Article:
Sorry, that was really long! So really, it's consider taking this body shop job, hold out here till I move up and still risk not being 100% happy, or keep holding out for a position back with the product I love being around that wouldn't require me taking a demotion and just keep coasting in neutral till then.
Sep 18, 2013, 9:46am   #4
apey_grapey's Avatar
apey_grapey
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I don't generally give this advice but since you have a positive relationship and even a friendship with your boss, how about just telling him of this offer (once it is truly an offer - in writing!). Schedule a meeting so you won't be interrupted. You can tell him your reasons for taking it (higher pay rate, shorter commute) and not taking it (you like your boss, the people). Most bosses wouldn't begrudge a good employee much less a friend an opportunity. A good scenario would be him increasing your pay... or just giving you an okay to go so you won't have to feel guilty. Of course there are bad scenarios too so tread lightly.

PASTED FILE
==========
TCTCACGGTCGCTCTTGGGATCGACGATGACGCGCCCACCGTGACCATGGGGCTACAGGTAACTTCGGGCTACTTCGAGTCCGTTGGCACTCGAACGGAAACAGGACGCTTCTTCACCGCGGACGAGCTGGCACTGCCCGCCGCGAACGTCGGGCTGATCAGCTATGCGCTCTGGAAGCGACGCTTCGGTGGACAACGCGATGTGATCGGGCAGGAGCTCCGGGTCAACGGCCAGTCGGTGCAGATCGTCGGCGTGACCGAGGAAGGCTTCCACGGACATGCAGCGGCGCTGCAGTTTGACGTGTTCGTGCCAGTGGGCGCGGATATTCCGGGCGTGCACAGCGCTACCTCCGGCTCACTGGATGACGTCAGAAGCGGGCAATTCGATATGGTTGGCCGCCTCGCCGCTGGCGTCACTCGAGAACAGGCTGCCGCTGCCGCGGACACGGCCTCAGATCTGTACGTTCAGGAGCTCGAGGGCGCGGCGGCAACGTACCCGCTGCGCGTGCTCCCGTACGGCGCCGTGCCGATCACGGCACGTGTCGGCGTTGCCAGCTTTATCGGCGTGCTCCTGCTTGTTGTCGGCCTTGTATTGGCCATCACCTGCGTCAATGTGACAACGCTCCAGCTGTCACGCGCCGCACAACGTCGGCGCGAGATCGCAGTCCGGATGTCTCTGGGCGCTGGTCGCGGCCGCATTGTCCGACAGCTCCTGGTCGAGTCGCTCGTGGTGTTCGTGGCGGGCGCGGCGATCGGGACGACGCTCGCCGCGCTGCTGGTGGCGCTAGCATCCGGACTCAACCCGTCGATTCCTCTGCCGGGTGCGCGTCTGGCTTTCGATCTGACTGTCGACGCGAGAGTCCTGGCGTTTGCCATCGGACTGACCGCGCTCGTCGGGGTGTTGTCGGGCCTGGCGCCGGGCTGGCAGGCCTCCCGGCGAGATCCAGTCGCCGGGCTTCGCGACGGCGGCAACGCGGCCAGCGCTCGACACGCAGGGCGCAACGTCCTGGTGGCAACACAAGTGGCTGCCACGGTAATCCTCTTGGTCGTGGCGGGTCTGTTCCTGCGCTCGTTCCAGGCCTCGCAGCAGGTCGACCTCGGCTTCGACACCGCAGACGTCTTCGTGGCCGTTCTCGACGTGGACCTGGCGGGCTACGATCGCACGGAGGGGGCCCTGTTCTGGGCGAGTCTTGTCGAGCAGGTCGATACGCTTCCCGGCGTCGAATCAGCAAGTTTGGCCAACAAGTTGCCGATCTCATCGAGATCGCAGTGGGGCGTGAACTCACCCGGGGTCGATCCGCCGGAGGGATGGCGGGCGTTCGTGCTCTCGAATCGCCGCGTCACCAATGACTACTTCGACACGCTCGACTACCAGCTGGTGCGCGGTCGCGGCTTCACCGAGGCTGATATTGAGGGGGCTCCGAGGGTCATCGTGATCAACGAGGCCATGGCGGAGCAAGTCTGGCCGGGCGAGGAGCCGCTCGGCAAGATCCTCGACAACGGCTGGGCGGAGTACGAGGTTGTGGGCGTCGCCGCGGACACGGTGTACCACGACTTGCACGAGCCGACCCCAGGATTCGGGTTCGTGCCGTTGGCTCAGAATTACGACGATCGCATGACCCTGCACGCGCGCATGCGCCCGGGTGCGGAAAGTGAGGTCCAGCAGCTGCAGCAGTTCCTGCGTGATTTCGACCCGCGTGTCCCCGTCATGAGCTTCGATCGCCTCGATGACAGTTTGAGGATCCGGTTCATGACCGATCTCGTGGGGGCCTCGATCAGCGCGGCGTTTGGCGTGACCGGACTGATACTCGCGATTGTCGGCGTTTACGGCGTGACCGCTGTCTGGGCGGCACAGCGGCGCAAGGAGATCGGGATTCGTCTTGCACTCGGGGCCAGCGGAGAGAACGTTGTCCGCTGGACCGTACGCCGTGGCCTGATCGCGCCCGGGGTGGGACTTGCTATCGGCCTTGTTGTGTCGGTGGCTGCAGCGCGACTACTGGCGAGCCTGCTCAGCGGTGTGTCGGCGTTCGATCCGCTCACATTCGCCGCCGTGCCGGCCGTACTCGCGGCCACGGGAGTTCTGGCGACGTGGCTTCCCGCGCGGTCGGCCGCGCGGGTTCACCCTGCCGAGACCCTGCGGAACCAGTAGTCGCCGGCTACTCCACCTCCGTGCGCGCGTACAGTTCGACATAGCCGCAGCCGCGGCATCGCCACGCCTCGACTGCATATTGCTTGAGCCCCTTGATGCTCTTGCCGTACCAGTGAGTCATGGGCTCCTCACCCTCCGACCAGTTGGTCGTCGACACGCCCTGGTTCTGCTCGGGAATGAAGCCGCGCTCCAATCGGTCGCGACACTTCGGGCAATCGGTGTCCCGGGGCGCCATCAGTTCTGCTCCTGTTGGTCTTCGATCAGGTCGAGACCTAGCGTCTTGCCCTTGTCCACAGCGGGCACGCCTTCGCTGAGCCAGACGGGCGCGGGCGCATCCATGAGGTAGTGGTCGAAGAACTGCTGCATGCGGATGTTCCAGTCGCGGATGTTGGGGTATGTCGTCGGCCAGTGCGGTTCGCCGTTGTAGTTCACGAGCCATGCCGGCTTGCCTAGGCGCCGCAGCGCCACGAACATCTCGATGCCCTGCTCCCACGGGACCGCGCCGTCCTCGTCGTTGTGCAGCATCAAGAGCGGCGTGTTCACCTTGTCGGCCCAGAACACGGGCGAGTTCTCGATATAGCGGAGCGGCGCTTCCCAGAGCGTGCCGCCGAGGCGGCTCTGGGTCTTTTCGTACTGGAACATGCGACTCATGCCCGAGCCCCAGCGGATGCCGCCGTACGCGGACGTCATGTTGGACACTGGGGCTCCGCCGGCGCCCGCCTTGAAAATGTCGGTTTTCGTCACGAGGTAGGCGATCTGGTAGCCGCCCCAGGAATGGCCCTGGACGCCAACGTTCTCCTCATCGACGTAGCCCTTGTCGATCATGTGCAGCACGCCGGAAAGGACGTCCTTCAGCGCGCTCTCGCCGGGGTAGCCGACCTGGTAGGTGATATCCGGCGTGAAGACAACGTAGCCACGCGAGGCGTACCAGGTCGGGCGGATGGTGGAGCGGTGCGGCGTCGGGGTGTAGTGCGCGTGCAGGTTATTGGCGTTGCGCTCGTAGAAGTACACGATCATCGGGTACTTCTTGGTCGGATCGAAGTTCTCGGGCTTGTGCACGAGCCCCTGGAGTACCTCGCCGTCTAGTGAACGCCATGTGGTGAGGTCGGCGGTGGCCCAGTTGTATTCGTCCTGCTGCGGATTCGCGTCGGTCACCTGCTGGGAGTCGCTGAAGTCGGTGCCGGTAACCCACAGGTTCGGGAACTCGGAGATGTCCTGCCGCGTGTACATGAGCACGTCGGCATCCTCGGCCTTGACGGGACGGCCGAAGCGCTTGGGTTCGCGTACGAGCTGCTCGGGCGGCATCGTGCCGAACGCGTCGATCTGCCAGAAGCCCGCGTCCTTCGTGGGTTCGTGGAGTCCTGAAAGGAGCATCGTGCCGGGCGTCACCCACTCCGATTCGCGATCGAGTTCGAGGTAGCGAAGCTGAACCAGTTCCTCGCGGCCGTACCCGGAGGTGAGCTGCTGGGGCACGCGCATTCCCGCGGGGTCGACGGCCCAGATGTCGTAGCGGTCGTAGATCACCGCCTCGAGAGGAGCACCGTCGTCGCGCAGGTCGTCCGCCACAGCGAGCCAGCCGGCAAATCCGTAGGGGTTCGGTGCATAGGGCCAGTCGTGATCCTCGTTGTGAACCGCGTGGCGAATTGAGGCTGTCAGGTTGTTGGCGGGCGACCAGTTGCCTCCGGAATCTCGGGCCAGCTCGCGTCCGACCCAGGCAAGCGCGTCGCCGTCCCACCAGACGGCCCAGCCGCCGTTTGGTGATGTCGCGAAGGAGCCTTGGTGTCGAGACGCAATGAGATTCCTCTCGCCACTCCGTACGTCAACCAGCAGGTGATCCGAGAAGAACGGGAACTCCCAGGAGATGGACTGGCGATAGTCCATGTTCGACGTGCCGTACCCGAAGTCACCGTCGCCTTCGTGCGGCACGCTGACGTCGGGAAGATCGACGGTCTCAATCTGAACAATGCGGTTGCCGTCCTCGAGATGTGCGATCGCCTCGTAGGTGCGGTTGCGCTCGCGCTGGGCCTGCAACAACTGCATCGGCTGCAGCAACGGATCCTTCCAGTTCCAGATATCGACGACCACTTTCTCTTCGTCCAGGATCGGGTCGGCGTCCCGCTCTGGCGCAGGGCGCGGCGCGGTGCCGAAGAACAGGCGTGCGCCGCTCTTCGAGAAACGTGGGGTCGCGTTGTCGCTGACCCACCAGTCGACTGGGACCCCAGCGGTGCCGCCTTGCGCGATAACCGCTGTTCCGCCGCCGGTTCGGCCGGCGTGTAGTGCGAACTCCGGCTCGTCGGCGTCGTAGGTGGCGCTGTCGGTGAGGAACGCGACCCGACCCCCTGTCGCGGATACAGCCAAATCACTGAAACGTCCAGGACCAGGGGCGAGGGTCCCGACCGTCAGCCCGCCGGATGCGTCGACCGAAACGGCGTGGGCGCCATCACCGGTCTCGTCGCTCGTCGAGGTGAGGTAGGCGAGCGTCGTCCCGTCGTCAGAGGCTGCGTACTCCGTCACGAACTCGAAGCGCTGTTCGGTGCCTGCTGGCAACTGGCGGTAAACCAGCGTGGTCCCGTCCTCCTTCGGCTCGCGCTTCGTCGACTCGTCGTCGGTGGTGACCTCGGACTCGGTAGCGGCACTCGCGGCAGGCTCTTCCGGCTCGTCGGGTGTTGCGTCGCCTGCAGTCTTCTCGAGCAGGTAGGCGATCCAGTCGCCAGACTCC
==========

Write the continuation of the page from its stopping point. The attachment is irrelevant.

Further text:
Sep 25, 2013, 9:38am   #5
SunglassLove's Avatar
SunglassLove
Troublemaker!
You're thinking too much about the big fish. I'm sure the body shop considered all things when he hunted you down and made the offer.

Don't worry about what your old boss might do. Weigh what's best for you, and that's it. Heck, if I based all my decisions career wise based on what's best for each company, I'd have NEVER moved up anywhere!
Sep 25, 2013, 6:57pm   #6
lorihmatthews's Avatar
lorihmatthews
Doberhuahua!
I don't consider anything a real offer until it's in writing. Plus, you don't know when that lady will retire. What if she decides to work for 5 more years? 10?

I think in order for you to make a clear decision, you need to tell the body shop to put their money where their mouth is and put it all in writing. What if they decide not to bring you on full time even if/when the other person retires?

Too much at stake here, and not enough on paper.
Sep 25, 2013, 8:22pm   #7
Hatfield1313's Avatar
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Hatfield1313
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Good points from the last few posters. Taking it all in and simmering on all of it. I'm in no hurry, but something's definitely gotta give at some point.